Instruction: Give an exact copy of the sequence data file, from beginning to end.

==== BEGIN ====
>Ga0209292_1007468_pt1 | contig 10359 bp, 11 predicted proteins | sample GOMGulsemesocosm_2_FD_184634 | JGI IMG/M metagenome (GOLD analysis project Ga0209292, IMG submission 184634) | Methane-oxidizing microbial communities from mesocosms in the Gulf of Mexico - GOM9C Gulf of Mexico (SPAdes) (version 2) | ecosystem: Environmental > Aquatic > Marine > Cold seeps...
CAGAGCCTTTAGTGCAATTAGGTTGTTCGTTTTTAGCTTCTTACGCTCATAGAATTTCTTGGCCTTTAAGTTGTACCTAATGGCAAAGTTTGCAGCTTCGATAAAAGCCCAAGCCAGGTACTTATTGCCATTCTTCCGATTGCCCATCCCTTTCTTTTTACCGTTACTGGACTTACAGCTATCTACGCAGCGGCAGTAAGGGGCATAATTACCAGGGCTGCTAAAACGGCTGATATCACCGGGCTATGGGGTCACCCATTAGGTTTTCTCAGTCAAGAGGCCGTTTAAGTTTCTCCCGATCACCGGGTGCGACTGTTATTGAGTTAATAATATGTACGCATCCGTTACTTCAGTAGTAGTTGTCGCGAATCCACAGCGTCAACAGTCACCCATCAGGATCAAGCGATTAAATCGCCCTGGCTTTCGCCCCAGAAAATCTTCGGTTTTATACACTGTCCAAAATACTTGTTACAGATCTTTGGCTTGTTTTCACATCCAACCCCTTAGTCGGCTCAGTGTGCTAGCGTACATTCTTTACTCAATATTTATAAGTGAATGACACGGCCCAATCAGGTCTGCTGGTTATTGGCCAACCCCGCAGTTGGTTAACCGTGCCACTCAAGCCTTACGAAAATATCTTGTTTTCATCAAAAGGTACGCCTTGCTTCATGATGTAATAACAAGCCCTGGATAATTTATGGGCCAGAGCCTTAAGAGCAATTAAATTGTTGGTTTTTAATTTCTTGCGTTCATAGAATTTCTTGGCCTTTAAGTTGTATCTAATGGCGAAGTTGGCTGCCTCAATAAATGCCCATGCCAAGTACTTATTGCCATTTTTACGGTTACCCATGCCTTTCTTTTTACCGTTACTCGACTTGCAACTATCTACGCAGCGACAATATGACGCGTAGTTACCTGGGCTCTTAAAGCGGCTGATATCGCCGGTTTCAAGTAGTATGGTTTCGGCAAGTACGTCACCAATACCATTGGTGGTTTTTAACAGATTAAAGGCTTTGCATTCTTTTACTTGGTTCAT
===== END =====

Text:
>Ga0209292_1007468_pt1 | contig 10359 bp, 11 predicted proteins | sample GOMGulsemesocosm_2_FD_184634 | JGI IMG/M metagenome (GOLD analysis project Ga0209292, IMG submission 184634) | Methane-oxidizing microbial communities from mesocosms in the Gulf of Mexico - GOM9C Gulf of Mexico (SPAdes) (version 2) | ecosystem: Environmental > Aquatic > Marine > Cold seeps...
CAGAGCCTTTAGTGCAATTAGGTTGTTCGTTTTTAGCTTCTTACGCTCATAGAATTTCTTGGCCTTTAAGTTGTACCTAATGGCAAAGTTTGCAGCTTCGATAAAAGCCCAAGCCAGGTACTTATTGCCATTCTTCCGATTGCCCATCCCTTTCTTTTTACCGTTACTGGACTTACAGCTATCTACGCAGCGGCAGTAAGGGGCATAATTACCAGGGCTGCTAAAACGGCTGATATCACCGGGCTATGGGGTCACCCATTAGGTTTTCTCAGTCAAGAGGCCGTTTAAGTTTCTCCCGATCACCGGGTGCGACTGTTATTGAGTTAATAATATGTACGCATCCGTTACTTCAGTAGTAGTTGTCGCGAATCCACAGCGTCAACAGTCACCCATCAGGATCAAGCGATTAAATCGCCCTGGCTTTCGCCCCAGAAAATCTTCGGTTTTATACACTGTCCAAAATACTTGTTACAGATCTTTGGCTTGTTTTCACATCCAACCCCTTAGTCGGCTCAGTGTGCTAGCGTACATTCTTTACTCAATATTTATAAGTGAATGACACGGCCCAATCAGGTCTGCTGGTTATTGGCCAACCCCGCAGTTGGTTAACCGTGCCACTCAAGCCTTACGAAAATATCTTGTTTTCATCAAAAGGTACGCCTTGCTTCATGATGTAATAACAAGCCCTGGATAATTTATGGGCCAGAGCCTTAAGAGCAATTAAATTGTTGGTTTTTAATTTCTTGCGTTCATAGAATTTCTTGGCCTTTAAGTTGTATCTAATGGCGAAGTTGGCTGCCTCAATAAATGCCCATGCCAAGTACTTATTGCCATTTTTACGGTTACCCATGCCTTTCTTTTTACCGTTACTCGACTTGCAACTATCTACGCAGCGACAATATGACGCGTAGTTACCTGGGCTCTTAAAGCGGCTGATATCGCCGGTTTCAAGTAGTATGGTTTCGGCAAGTACGTCACCAATACCATTGGTGGTTTTTAACAGATTAAAGGCTTTGCATTCTTTTACTTGGTTCAT